Manny, a genius with a child’s heart
There is bias here in your writer. Manny may be my favorite Indian from my youth, and even when he was in Boston he was very much appointment viewing if given the chance. Even his short jaunt to the west coast with the Dodgers was awesome and made for some choice MLB.tv viewing late at night. Manny and Vin Scully -- perfection.
The big knock against Manny compared to Thome is that playing time. That said, in high-leverage situations he was better than Thome by a considerable margin -- he hit .310/.414/.574 with 47 home runs in 848 appearances. That's just eleven fewer homers than Thome in those situations, in more than 300 fewer plate appearances. He also drove in 301 runs in high leverage situations as an Indian, just 25 fewer than Thome.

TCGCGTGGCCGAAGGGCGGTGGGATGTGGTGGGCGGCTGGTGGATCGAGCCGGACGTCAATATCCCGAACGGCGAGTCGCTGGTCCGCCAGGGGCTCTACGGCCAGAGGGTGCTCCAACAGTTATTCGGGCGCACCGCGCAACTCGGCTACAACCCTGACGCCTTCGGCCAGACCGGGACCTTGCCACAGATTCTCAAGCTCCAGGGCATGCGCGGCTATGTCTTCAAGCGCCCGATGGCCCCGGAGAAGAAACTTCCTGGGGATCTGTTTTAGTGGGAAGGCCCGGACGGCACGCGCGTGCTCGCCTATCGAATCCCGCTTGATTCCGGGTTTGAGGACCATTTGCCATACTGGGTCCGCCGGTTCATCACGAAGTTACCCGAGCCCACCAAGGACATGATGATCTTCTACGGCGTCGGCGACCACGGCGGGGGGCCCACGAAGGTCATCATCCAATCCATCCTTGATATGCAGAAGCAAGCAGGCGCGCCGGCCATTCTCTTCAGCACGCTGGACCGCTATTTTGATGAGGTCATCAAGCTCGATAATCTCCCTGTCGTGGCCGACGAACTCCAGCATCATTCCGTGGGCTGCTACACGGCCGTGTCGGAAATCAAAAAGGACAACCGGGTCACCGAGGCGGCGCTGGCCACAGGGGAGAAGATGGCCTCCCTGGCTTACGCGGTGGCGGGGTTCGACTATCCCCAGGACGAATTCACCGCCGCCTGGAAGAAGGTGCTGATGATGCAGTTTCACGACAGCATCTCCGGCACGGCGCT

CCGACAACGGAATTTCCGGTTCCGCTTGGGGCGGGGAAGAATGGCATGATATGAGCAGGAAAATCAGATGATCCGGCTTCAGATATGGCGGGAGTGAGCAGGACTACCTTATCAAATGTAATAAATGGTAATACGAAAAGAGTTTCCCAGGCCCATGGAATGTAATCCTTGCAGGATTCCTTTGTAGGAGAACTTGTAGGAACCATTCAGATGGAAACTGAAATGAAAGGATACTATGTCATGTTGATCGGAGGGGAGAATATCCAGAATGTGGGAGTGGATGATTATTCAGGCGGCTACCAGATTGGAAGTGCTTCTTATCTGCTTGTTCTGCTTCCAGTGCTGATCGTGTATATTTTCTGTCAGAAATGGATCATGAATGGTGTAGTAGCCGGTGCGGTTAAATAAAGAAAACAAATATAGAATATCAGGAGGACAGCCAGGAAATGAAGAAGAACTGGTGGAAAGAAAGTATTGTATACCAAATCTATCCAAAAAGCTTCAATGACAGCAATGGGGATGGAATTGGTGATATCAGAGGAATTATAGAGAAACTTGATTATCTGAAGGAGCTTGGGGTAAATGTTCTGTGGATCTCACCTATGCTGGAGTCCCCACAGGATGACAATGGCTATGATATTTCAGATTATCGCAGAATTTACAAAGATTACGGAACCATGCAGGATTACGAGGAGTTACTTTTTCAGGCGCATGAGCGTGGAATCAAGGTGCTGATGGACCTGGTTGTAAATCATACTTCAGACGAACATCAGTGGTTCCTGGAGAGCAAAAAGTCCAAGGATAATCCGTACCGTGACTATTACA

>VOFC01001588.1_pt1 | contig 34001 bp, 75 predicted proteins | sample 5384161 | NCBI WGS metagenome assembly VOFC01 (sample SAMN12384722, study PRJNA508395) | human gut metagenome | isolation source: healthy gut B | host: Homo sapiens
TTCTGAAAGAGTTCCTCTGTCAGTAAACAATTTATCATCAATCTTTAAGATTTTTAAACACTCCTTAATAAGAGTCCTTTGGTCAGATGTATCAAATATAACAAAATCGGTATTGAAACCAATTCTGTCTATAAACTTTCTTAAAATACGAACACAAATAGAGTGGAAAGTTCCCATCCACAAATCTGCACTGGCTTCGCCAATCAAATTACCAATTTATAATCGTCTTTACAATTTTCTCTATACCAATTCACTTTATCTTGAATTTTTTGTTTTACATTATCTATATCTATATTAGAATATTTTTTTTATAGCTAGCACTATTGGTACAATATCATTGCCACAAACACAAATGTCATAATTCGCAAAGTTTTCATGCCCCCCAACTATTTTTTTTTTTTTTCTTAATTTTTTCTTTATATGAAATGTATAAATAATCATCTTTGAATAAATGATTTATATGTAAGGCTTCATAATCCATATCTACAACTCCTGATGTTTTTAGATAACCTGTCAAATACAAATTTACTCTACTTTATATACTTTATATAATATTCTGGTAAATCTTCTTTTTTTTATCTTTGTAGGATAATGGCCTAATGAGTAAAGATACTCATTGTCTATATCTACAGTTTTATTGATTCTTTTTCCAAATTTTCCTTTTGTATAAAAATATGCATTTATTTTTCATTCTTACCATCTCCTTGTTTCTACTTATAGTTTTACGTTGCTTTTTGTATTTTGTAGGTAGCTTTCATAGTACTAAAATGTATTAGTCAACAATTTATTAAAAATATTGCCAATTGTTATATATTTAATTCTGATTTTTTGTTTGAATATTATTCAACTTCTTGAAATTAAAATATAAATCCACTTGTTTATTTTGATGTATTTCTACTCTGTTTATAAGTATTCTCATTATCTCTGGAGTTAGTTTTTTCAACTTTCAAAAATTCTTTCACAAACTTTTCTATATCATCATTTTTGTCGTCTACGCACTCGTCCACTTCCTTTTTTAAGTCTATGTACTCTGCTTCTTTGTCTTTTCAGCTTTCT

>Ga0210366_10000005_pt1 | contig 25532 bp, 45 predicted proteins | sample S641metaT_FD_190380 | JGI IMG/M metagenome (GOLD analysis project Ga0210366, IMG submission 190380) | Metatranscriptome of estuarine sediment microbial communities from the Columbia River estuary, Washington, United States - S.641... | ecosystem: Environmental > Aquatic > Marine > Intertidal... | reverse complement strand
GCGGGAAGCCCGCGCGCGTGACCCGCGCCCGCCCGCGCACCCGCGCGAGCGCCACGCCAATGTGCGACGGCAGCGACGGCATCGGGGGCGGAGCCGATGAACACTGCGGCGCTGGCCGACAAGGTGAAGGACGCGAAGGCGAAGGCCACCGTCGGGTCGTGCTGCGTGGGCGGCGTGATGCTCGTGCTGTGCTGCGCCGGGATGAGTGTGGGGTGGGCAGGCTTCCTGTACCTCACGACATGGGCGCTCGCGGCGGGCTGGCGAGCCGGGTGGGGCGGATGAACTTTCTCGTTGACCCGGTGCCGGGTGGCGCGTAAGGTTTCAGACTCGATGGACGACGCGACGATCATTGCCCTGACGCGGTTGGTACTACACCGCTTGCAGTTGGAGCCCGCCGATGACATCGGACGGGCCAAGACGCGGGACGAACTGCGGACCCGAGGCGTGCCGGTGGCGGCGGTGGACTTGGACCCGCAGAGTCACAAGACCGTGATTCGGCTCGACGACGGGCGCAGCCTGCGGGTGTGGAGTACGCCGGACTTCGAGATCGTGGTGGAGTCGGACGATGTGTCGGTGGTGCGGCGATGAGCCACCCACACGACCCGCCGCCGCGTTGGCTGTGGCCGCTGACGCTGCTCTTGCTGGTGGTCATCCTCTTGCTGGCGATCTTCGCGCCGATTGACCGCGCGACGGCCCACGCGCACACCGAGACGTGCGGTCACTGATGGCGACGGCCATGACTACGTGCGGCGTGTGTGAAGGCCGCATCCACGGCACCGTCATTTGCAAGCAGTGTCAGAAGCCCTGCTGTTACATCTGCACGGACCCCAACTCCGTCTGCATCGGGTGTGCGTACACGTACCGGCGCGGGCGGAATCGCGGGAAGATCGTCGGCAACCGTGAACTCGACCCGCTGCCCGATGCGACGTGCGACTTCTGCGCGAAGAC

He was a spectacular player, joining an already stacked team and went from batting sixth or seventh to the heart of the order quickly despite the presence of other future Hall of Famers and All Stars. Plus he was a delight of a player to watch, very against the grain of what baseball expects and demands. That's refreshing. For all Thome being Roy Hobbs made real, a very classic baseballer template, Manny was the opposite of all that. A savant, Mozart-like in his hitting in that he could be so incredible yet seem like he was barely trying. That sort of brilliance has been unmatched in Cleveland.